• Boston College at Clemson: The ACC has already begun hyping Florida State's visit to Clemson next week, which is to be expected because it's the biggest game of the year in the conference. But it will take on less significance if the Tigers get caught looking past this week. So they probably shouldn't watch this eight-bit homage. Here's betting the Eagles will watch. They'll certainly love that their own league overlooked them so brazenly.
• Florida at LSU: LSU's improved offense will face its toughest test in what should be good practice for its Nov. 7 matchup against Alabama. The difference? While Florida's defense can suffocate offenses as well or better than Alabama's, the Gators' offense will not be nearly as dynamic as the Crimson Tide's. Or so we think. Since Tyler Murphy replaced the injured Jeff Driskel at quarterback for Florida, the Gators have looked much more confident with the ball.
• Baylor at Kansas State: The Bears take their buzzsaw offense on the road for the first time all season against a team still angry that Baylor ruined its chance for a perfect regular season in 2012. If the Bears lay waste to Bill Snyder's defense, it might be time to stop the "Yeah, but" reaction to Baylor's historic offensive output. If the Wildcats slow the Bears, it may be time to reevaluate the numbers.
• Northwestern at Wisconsin: Vegas knows something those of us with poll votes don't. That's the only logical conclusion when faced with the fact that the bookmakers installed the Badgers as 10.5-point favorites. It makes sense, though. Northwestern, coming off an emotional loss to Ohio State in one of the biggest games in school history, goes to Madison to face a rested team that got jobbed by the officials at Arizona State and narrowly lost on the road at Ohio State.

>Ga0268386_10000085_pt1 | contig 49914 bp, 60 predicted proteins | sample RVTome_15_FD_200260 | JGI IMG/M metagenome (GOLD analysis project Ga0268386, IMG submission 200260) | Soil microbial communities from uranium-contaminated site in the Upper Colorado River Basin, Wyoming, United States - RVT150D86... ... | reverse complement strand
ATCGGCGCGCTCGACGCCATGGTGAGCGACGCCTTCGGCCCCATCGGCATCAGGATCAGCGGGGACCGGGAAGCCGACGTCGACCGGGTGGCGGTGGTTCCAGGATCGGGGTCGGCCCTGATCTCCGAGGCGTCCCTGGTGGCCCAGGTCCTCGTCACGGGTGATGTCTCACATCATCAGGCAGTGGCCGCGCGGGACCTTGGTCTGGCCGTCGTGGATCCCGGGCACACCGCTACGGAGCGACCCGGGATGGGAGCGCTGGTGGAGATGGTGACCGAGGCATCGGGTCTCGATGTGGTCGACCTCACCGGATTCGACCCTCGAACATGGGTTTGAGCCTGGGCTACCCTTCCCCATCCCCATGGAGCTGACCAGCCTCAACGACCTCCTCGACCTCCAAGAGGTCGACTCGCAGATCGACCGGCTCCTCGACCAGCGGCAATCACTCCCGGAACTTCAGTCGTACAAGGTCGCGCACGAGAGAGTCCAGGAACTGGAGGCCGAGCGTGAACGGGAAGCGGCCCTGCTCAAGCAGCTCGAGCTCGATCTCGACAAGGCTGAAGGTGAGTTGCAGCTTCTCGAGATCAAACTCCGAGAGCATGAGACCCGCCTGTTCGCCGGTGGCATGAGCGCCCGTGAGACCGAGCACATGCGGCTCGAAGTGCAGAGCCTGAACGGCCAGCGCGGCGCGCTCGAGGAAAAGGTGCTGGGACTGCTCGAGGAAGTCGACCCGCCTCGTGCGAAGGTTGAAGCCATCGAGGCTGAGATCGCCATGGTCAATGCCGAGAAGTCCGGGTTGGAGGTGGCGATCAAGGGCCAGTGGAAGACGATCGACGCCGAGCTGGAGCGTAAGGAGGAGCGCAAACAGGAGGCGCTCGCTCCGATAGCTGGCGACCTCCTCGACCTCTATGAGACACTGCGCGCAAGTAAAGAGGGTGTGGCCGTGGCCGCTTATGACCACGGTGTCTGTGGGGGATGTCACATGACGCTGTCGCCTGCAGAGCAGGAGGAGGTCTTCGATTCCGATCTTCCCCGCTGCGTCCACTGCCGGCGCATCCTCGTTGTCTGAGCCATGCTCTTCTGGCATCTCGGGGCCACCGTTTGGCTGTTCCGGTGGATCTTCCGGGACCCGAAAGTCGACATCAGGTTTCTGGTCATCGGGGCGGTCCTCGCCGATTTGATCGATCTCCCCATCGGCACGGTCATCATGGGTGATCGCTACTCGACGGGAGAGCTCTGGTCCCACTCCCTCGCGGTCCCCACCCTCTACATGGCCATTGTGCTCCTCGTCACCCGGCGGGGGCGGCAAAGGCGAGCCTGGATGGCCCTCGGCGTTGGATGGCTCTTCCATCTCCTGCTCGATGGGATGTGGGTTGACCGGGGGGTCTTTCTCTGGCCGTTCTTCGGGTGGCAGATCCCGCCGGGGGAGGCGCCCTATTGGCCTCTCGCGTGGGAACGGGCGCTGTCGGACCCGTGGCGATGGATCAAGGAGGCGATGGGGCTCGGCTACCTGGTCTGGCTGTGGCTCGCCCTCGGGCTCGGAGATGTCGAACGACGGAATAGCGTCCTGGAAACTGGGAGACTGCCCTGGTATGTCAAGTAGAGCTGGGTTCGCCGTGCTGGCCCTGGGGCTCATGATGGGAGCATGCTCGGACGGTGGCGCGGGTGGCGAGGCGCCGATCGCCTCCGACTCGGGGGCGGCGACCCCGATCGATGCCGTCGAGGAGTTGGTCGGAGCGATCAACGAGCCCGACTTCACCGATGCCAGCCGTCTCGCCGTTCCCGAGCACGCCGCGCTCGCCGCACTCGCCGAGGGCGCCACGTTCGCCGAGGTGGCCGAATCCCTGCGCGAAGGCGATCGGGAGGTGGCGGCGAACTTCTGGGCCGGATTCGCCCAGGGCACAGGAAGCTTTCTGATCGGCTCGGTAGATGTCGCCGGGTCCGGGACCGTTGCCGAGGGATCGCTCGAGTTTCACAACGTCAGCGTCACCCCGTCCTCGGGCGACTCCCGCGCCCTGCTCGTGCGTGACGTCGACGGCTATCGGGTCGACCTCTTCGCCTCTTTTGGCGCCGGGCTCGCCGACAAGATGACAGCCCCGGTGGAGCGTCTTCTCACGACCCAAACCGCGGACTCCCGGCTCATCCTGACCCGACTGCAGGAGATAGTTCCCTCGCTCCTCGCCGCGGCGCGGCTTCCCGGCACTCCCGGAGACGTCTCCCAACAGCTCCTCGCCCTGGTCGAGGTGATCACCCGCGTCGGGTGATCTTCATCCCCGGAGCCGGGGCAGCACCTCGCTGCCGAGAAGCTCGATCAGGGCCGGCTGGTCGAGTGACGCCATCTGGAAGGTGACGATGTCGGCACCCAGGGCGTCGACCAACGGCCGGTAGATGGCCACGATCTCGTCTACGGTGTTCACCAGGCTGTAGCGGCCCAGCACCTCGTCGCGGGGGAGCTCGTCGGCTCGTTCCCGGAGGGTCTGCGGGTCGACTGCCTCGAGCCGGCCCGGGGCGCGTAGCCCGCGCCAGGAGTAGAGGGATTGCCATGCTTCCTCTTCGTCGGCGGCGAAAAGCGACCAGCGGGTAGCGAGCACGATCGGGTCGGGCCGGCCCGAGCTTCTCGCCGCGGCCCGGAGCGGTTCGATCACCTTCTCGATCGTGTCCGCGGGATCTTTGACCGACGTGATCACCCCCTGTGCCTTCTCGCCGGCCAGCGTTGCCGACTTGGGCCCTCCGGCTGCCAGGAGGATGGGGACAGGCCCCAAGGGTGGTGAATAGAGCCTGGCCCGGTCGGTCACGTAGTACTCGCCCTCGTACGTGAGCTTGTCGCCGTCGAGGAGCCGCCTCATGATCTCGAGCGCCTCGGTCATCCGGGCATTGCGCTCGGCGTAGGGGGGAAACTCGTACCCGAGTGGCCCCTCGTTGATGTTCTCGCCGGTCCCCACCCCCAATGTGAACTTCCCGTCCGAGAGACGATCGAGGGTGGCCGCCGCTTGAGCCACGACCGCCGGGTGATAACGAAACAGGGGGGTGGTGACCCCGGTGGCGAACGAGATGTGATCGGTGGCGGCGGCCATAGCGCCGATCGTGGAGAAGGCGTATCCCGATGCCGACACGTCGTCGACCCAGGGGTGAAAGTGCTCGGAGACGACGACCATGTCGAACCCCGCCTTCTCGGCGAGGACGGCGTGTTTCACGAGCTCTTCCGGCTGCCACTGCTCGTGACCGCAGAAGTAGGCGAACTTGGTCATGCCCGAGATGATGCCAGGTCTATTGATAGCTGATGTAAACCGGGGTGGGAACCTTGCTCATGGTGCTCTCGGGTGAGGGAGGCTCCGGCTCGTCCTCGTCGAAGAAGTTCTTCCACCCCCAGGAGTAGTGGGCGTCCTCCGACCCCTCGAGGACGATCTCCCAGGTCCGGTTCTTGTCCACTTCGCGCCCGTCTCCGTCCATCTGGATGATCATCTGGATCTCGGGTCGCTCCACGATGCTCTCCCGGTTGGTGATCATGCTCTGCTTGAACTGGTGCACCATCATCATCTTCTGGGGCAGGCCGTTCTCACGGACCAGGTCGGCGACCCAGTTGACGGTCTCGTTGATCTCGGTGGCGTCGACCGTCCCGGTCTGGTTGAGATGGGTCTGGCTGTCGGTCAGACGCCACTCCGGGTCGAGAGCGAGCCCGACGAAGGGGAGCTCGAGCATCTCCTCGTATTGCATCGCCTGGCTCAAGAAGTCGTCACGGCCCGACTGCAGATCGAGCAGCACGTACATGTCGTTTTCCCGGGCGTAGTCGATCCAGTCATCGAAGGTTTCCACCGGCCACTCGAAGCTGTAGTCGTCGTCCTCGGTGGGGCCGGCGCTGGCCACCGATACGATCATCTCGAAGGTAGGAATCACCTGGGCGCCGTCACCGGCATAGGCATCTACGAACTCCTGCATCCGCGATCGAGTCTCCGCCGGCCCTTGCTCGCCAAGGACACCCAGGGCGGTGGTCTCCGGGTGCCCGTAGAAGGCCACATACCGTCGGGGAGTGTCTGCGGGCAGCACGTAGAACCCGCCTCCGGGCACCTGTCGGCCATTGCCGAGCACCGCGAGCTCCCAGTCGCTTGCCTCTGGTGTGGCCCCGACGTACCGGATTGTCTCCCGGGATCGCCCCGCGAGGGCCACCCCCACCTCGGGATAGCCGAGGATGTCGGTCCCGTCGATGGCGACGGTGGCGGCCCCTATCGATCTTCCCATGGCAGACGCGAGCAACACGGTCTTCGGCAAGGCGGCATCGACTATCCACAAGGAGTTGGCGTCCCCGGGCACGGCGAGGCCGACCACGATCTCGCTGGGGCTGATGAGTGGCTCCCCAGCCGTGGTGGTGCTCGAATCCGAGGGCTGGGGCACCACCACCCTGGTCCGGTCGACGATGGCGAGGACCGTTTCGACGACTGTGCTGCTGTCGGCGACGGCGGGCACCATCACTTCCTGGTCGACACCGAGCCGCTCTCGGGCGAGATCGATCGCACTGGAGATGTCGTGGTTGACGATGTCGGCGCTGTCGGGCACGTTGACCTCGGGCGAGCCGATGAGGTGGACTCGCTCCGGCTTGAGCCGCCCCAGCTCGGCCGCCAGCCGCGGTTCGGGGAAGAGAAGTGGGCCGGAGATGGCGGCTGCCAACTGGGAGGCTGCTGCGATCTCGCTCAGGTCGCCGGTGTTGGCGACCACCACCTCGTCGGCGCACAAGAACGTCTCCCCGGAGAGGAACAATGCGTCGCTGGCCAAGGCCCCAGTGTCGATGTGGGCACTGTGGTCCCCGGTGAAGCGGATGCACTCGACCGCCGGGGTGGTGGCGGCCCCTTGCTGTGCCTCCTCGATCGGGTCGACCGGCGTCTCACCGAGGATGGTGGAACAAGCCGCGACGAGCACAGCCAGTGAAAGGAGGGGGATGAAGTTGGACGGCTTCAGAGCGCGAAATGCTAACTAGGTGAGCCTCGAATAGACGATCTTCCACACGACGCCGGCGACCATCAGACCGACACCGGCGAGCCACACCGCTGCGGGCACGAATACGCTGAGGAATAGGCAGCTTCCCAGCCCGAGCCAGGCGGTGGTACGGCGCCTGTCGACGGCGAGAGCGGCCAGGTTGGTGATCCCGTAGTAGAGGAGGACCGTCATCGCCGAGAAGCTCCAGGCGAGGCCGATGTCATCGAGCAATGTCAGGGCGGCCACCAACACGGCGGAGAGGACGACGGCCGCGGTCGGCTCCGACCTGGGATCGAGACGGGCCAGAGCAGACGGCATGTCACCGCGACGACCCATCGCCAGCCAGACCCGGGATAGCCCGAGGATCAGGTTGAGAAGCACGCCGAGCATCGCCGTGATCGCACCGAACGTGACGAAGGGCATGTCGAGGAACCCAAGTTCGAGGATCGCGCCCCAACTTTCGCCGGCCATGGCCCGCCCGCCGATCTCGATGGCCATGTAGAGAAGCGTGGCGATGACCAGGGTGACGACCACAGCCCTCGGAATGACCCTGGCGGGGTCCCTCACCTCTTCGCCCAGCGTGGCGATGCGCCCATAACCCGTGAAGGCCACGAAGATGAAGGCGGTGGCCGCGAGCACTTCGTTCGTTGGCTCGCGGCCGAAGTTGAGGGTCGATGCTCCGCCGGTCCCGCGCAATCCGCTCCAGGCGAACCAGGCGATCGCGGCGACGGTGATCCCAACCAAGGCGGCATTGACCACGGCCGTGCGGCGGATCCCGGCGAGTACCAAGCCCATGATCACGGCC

• Michigan at Penn State: Penn State watched helplessly as Indiana turned on the afterburners last week. So what of the Nittany Lions now? Have NCAA sanctions begun to take their toll? This doesn't seem the case. Penn State is relatively healthy and still has some excellent players at key positions, especially along the lines of scrimmage. Meanwhile, Michigan finally snapped out of its funk last week and beat an inferior opponent (Minnesota) resoundingly. On Saturday, we might be able to find out whether one or both of last week's games was an anomaly.
• Alabama at Kentucky: Safety Ha Ha Clinton-Dix remains suspended for Alabama, but that likely will have zero effect on this game. First-year Kentucky coach Mark Stoops has been great at selling dreams on the recruiting trail, and he has succeeded in getting more out of the players he inherited. But the Wildcats still don't have enough talent to hang with the Crimson Tide.